Finding Mordechai at Persepolis

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This article was originally published as:

van Wyk, K. (2015). Finding Mordechai at Persepolis. Korean Journal of Christian Studies, 97, 5-26.

ISSN: 1226-9522


220499 Religion and Religious Studies not elsewhere classified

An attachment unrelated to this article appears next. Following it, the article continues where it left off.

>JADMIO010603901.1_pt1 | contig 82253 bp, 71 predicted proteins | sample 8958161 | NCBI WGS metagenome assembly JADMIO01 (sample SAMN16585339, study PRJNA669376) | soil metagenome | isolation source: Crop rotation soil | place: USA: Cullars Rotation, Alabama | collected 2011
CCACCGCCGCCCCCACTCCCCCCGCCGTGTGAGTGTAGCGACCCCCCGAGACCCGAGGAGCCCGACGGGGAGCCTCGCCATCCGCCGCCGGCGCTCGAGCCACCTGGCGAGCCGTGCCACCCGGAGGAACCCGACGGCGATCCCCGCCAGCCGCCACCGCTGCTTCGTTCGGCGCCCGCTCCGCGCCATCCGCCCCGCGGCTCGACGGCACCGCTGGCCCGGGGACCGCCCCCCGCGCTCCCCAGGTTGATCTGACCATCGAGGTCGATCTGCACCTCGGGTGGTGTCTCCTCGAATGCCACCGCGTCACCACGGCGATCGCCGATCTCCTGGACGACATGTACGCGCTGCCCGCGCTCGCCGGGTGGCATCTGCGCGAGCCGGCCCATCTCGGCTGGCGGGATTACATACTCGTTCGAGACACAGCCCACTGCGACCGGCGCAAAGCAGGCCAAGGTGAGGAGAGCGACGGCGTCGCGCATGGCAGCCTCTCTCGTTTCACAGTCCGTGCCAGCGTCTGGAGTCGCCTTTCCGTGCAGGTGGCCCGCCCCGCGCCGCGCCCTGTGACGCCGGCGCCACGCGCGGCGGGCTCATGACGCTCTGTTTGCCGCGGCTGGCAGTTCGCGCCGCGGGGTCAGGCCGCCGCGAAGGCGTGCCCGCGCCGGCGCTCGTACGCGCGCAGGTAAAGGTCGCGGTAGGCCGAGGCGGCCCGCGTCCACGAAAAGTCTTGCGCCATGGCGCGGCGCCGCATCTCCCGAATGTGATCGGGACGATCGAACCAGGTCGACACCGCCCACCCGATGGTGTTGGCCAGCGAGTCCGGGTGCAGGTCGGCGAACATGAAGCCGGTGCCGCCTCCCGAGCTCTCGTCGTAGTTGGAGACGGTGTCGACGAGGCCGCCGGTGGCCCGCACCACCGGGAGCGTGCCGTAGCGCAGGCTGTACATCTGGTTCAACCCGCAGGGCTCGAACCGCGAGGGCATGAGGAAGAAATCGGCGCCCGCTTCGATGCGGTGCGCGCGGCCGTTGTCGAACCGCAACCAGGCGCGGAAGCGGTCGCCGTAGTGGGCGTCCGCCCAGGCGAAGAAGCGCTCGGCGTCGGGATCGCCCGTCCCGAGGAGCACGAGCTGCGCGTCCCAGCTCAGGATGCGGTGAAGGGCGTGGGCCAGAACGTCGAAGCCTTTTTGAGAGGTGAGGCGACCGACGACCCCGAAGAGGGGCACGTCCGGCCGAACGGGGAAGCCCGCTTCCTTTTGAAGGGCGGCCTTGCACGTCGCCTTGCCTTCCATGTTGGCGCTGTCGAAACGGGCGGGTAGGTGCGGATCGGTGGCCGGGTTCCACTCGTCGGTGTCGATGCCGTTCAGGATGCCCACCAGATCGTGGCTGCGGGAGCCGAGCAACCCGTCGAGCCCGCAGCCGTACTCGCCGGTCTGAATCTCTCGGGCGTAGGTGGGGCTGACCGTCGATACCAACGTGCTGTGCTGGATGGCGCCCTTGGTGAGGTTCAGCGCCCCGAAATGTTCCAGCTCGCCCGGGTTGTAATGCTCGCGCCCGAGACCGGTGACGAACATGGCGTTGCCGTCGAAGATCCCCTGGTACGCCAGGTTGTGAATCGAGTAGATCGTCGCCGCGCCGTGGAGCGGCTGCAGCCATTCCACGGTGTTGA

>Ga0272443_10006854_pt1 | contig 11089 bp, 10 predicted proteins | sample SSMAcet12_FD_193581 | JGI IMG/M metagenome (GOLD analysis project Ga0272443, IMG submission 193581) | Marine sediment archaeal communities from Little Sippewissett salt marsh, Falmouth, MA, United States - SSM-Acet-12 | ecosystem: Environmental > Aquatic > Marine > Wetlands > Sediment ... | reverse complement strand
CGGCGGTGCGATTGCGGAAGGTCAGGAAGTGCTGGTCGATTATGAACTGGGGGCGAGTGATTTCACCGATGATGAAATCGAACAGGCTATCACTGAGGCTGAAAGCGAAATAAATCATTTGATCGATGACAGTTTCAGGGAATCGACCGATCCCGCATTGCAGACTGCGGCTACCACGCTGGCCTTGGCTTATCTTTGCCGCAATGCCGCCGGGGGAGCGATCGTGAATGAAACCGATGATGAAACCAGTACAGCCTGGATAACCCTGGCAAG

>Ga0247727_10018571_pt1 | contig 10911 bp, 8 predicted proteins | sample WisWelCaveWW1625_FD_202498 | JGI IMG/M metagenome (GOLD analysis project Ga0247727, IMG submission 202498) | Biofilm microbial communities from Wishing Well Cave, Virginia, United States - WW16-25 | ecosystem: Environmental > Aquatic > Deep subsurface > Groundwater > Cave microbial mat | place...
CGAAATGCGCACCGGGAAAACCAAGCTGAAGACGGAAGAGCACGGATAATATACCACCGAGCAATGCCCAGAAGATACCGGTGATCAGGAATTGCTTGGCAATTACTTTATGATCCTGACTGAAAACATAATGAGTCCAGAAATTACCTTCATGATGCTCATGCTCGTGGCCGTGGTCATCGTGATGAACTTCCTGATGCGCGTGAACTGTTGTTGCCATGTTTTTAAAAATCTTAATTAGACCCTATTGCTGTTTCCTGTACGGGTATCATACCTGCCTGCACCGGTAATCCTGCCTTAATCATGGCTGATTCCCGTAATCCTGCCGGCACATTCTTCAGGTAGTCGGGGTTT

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The Quest for the Historical Mordechai in the Book of Esther is relevant for this reason that Old Persian scholars already found Hammedatha of Esther 3:1 at Persepolis (see W. Hinz 1973). The purpose in this study is to see if a person Mordechai can be found in cuneiform textsconcurrent with the book of Esther. The method is to collect data for the name of Mordechai at the Nippur Texts from the times of Artaxerxes I and Darius II (see H. V. Hilprecht 1904) with the actual reading of sapir Marduka “document of Mordechai” in Aramaic script on the text (Plate 66, Text 121) and similar ones by A. T. Clay in 1912. It was demonstrated that people with the name of Mordechai existed simultaneously with the events of the Book of Esther nearBabylon in the Persian Period. Further results came from added evidence in the PersepolisTreasury Texts with Aramaic on cones published by R. A. Bowman (1970) naming a person with linguistic slips: tmrk, or mtrk or finally relevant for this paper, mrtk from the end of the reign of Xerxes. Curiously, this person disappears on the Persepolis Treasury Texts the same year the Jews left Exile back to Jerusalem under Ezra in 457 BCE. This evidence cannot go unnoticed in the light of historical studies on the Book of Esther.


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